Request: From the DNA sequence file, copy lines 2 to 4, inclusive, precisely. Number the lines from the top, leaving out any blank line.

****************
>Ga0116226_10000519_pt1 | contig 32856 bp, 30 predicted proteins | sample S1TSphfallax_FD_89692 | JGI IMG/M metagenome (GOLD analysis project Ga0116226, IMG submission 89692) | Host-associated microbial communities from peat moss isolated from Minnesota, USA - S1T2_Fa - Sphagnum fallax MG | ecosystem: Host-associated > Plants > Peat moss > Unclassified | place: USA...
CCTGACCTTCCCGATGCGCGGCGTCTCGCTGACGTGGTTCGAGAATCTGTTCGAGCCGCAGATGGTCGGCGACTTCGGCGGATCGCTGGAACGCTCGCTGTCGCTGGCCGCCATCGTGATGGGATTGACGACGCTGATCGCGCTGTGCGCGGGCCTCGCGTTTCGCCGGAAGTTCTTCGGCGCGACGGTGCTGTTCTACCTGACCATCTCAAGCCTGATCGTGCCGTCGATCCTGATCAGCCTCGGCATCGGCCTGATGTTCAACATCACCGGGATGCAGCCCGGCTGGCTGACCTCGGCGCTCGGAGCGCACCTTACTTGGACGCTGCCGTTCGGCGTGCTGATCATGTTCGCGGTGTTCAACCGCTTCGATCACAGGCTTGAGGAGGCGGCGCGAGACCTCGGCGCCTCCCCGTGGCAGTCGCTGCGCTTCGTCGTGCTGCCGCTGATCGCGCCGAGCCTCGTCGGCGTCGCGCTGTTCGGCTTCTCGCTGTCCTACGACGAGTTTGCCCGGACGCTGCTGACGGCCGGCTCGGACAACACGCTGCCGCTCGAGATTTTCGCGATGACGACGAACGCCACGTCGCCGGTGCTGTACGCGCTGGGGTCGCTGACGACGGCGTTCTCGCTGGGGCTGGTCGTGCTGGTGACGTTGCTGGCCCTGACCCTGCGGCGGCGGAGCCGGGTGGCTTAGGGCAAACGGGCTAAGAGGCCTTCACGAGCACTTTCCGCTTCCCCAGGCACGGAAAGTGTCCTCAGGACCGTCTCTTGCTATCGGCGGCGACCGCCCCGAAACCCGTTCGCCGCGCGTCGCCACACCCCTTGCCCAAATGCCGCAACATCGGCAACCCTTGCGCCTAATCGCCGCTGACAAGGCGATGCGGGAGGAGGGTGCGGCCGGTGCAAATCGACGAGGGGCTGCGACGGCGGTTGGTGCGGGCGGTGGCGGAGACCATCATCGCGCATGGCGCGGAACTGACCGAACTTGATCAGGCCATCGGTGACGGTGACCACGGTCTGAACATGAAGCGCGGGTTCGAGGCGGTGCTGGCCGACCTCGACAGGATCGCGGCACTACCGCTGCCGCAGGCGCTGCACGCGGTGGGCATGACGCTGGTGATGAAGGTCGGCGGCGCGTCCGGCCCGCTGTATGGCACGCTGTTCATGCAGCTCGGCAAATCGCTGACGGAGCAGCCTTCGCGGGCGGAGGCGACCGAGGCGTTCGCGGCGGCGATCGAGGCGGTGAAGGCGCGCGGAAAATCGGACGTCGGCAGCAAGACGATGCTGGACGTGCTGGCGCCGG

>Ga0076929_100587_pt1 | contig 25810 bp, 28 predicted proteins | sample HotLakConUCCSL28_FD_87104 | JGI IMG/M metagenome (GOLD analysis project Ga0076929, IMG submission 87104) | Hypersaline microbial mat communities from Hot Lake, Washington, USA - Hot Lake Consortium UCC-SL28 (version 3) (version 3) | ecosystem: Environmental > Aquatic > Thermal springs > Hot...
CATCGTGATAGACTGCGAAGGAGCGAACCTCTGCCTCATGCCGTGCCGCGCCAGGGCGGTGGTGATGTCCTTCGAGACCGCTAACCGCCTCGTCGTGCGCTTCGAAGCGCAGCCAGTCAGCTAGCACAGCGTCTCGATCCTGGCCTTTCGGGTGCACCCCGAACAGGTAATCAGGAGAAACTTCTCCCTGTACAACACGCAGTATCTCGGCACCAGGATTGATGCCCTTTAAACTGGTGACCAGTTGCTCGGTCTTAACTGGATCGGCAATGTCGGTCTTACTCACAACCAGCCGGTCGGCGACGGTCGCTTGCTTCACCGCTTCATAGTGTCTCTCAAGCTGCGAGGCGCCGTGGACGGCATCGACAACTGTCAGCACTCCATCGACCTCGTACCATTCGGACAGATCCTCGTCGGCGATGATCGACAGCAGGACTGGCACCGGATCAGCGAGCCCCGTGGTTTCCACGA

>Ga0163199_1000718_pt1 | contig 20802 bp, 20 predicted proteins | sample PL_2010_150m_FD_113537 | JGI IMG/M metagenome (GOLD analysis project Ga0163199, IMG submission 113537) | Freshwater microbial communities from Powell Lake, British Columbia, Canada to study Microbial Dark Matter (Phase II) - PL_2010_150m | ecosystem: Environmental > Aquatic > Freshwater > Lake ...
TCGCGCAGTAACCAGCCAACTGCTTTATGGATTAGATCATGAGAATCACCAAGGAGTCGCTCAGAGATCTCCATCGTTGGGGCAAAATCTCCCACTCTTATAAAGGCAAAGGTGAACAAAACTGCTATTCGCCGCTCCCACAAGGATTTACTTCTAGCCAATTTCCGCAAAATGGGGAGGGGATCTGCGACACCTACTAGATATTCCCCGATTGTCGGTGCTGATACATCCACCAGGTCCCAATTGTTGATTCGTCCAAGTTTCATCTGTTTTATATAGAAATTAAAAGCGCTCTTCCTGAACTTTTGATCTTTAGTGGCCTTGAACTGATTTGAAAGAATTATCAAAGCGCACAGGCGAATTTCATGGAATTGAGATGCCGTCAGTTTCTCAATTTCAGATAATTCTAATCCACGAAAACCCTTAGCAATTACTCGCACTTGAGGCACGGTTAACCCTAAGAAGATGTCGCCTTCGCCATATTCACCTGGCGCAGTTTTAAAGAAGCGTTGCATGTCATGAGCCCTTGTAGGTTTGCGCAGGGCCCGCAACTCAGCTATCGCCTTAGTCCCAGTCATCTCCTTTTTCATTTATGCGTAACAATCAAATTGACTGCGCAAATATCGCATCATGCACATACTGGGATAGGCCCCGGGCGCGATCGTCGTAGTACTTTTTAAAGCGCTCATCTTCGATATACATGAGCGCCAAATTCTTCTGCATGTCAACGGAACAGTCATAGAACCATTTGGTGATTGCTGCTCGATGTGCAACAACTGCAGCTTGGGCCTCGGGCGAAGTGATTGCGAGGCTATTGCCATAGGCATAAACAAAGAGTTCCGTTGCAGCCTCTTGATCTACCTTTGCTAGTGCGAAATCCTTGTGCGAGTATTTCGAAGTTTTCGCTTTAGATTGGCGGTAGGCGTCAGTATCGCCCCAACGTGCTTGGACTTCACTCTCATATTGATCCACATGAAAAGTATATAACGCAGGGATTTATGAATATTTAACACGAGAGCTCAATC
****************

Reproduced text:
CCTGACCTTCCCGATGCGCGGCGTCTCGCTGACGTGGTTCGAGAATCTGTTCGAGCCGCAGATGGTCGGCGACTTCGGCGGATCGCTGGAACGCTCGCTGTCGCTGGCCGCCATCGTGATGGGATTGACGACGCTGATCGCGCTGTGCGCGGGCCTCGCGTTTCGCCGGAAGTTCTTCGGCGCGACGGTGCTGTTCTACCTGACCATCTCAAGCCTGATCGTGCCGTCGATCCTGATCAGCCTCGGCATCGGCCTGATGTTCAACATCACCGGGATGCAGCCCGGCTGGCTGACCTCGGCGCTCGGAGCGCACCTTACTTGGACGCTGCCGTTCGGCGTGCTGATCATGTTCGCGGTGTTCAACCGCTTCGATCACAGGCTTGAGGAGGCGGCGCGAGACCTCGGCGCCTCCCCGTGGCAGTCGCTGCGCTTCGTCGTGCTGCCGCTGATCGCGCCGAGCCTCGTCGGCGTCGCGCTGTTCGGCTTCTCGCTGTCCTACGACGAGTTTGCCCGGACGCTGCTGACGGCCGGCTCGGACAACACGCTGCCGCTCGAGATTTTCGCGATGACGACGAACGCCACGTCGCCGGTGCTGTACGCGCTGGGGTCGCTGACGACGGCGTTCTCGCTGGGGCTGGTCGTGCTGGTGACGTTGCTGGCCCTGACCCTGCGGCGGCGGAGCCGGGTGGCTTAGGGCAAACGGGCTAAGAGGCCTTCACGAGCACTTTCCGCTTCCCCAGGCACGGAAAGTGTCCTCAGGACCGTCTCTTGCTATCGGCGGCGACCGCCCCGAAACCCGTTCGCCGCGCGTCGCCACACCCCTTGCCCAAATGCCGCAACATCGGCAACCCTTGCGCCTAATCGCCGCTGACAAGGCGATGCGGGAGGAGGGTGCGGCCGGTGCAAATCGACGAGGGGCTGCGACGGCGGTTGGTGCGGGCGGTGGCGGAGACCATCATCGCGCATGGCGCGGAACTGACCGAACTTGATCAGGCCATCGGTGACGGTGACCACGGTCTGAACATGAAGCGCGGGTTCGAGGCGGTGCTGGCCGACCTCGACAGGATCGCGGCACTACCGCTGCCGCAGGCGCTGCACGCGGTGGGCATGACGCTGGTGATGAAGGTCGGCGGCGCGTCCGGCCCGCTGTATGGCACGCTGTTCATGCAGCTCGGCAAATCGCTGACGGAGCAGCCTTCGCGGGCGGAGGCGACCGAGGCGTTCGCGGCGGCGATCGAGGCGGTGAAGGCGCGCGGAAAATCGGACGTCGGCAGCAAGACGATGCTGGACGTGCTGGCGCCGG

>Ga0076929_100587_pt1 | contig 25810 bp, 28 predicted proteins | sample HotLakConUCCSL28_FD_87104 | JGI IMG/M metagenome (GOLD analysis project Ga0076929, IMG submission 87104) | Hypersaline microbial mat communities from Hot Lake, Washington, USA - Hot Lake Consortium UCC-SL28 (version 3) (version 3) | ecosystem: Environmental > Aquatic > Thermal springs > Hot...
CATCGTGATAGACTGCGAAGGAGCGAACCTCTGCCTCATGCCGTGCCGCGCCAGGGCGGTGGTGATGTCCTTCGAGACCGCTAACCGCCTCGTCGTGCGCTTCGAAGCGCAGCCAGTCAGCTAGCACAGCGTCTCGATCCTGGCCTTTCGGGTGCACCCCGAACAGGTAATCAGGAGAAACTTCTCCCTGTACAACACGCAGTATCTCGGCACCAGGATTGATGCCCTTTAAACTGGTGACCAGTTGCTCGGTCTTAACTGGATCGGCAATGTCGGTCTTACTCACAACCAGCCGGTCGGCGACGGTCGCTTGCTTCACCGCTTCATAGTGTCTCTCAAGCTGCGAGGCGCCGTGGACGGCATCGACAACTGTCAGCACTCCATCGACCTCGTACCATTCGGACAGATCCTCGTCGGCGATGATCGACAGCAGGACTGGCACCGGATCAGCGAGCCCCGTGGTTTCCACGA